PORTLAND — Forestry officials in Oregon said Monday that an invasive beetle known for decimating ash trees throughout North America and Europe has been discovered west of Portland.
The Oregon Department of Forestry said the emerald ash borer is considered the most destructive forest pest in North America and had been detected in 34 other states before it was discovered in Forest Grove, Oregon, on June 30.
Officials say it’s the first discovery of the insect on the West Coast.
The insects have killed up to 99% of the ash trees in some North American locations.
“Since it was first found in the Detroit, Michigan area back in 2002, EAB has become the most destructive and costliest forest pest ever to invade North America,” said Wyatt Williams, the Oregon Department of Forestry’s Invasive Species Specialist. “This little insect (it’s only half an inch long and an eighth of an inch wide) has spread to 35 states and five Canadian provinces, killing up to 99 percent of their ash trees in some locations. At least five ash species native to the central U.S. have become critically endangered as EAB spreads across the country killing hundreds of millions of urban and wild ash trees.”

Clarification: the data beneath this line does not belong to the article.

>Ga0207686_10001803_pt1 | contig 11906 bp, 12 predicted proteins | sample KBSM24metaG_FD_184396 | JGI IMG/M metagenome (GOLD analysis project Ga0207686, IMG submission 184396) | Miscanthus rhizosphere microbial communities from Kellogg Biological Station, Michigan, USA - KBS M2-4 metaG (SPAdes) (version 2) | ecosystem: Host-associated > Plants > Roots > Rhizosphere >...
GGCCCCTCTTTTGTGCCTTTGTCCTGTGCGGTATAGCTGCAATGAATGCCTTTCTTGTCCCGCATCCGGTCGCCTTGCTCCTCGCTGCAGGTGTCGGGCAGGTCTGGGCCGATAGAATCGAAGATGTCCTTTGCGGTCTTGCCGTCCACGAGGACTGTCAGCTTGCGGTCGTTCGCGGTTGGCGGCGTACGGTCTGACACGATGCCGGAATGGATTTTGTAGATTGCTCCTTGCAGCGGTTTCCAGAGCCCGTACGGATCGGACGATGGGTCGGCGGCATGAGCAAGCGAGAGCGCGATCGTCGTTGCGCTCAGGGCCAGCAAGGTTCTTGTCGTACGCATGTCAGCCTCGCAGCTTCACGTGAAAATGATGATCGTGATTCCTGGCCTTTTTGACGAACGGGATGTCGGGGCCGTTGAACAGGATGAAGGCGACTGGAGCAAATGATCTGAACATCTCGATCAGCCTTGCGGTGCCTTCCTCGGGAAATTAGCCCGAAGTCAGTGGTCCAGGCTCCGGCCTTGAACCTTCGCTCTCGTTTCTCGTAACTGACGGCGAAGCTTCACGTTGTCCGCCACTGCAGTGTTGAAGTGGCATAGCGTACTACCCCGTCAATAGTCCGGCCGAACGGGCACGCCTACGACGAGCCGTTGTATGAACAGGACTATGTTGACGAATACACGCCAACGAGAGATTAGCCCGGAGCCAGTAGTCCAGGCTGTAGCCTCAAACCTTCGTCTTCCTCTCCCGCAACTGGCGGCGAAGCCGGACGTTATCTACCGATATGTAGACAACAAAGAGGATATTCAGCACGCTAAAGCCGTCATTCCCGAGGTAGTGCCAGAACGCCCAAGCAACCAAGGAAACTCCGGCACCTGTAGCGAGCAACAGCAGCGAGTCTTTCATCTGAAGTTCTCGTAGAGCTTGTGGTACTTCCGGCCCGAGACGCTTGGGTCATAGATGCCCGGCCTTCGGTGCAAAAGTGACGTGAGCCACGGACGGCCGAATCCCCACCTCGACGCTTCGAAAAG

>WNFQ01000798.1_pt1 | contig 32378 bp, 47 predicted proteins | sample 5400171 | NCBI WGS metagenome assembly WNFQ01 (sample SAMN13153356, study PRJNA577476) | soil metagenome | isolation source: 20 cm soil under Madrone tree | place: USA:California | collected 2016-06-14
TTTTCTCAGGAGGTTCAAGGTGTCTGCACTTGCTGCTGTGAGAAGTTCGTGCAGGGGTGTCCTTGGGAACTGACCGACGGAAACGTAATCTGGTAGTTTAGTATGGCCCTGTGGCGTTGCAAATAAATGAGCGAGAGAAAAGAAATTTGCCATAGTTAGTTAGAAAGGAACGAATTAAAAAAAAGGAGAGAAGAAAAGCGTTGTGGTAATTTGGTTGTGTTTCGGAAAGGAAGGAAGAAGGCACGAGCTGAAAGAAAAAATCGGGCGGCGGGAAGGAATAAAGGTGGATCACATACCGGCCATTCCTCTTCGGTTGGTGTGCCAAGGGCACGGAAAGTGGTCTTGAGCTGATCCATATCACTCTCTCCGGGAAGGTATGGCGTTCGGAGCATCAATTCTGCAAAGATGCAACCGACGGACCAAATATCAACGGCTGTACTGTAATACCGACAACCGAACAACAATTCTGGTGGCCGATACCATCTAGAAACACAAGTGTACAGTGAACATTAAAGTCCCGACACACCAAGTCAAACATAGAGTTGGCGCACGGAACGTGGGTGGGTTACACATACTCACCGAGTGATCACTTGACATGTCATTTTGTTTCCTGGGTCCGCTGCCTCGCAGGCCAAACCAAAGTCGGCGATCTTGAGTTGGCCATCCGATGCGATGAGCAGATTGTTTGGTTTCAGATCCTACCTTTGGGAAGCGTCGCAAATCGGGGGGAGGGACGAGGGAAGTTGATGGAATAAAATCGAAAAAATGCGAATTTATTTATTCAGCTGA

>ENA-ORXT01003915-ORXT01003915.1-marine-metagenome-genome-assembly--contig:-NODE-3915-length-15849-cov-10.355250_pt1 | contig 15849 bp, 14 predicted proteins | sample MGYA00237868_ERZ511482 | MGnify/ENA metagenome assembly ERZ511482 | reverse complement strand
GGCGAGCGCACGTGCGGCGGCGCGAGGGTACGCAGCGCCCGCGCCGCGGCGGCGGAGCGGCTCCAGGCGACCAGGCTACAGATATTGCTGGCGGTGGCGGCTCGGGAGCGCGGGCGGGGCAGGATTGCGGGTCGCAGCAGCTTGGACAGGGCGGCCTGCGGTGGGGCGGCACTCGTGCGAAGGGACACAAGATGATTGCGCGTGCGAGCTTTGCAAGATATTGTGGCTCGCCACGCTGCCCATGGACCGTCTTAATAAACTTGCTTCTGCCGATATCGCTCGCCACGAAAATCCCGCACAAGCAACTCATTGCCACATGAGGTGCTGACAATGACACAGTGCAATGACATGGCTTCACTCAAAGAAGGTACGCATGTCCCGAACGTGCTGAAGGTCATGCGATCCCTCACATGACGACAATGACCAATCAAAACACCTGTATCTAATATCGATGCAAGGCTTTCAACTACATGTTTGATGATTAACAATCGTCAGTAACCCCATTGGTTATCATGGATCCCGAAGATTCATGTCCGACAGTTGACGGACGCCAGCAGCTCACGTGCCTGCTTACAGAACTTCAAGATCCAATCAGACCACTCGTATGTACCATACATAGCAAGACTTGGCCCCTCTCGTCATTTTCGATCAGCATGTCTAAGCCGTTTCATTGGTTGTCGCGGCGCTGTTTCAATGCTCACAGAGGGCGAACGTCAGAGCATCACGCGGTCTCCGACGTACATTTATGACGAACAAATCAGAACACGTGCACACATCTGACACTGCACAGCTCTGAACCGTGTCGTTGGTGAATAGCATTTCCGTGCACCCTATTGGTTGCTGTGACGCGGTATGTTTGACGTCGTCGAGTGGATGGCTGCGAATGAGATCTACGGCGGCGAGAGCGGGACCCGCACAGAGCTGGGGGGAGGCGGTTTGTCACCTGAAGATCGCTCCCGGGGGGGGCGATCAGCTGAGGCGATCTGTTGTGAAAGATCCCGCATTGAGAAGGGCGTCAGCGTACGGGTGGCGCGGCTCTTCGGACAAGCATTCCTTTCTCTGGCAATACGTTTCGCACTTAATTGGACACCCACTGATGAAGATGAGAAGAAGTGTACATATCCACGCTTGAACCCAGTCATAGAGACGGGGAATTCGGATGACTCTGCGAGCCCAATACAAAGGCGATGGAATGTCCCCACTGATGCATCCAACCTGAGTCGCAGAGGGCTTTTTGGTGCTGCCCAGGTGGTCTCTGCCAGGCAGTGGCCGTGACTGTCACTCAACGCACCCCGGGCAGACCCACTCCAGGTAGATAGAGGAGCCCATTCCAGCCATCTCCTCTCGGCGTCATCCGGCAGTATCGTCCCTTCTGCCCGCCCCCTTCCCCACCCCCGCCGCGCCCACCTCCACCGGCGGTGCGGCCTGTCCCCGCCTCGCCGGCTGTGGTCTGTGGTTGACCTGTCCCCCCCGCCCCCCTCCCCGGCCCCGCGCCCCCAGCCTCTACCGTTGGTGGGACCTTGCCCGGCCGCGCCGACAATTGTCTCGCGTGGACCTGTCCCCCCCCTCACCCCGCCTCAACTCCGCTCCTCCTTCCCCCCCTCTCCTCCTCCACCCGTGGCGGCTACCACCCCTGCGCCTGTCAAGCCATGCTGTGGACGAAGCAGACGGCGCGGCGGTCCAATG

For more information about impacts of EAB to Oregon’s urban forests and the risks to native ash trees please visit ODF’s Forest Health page.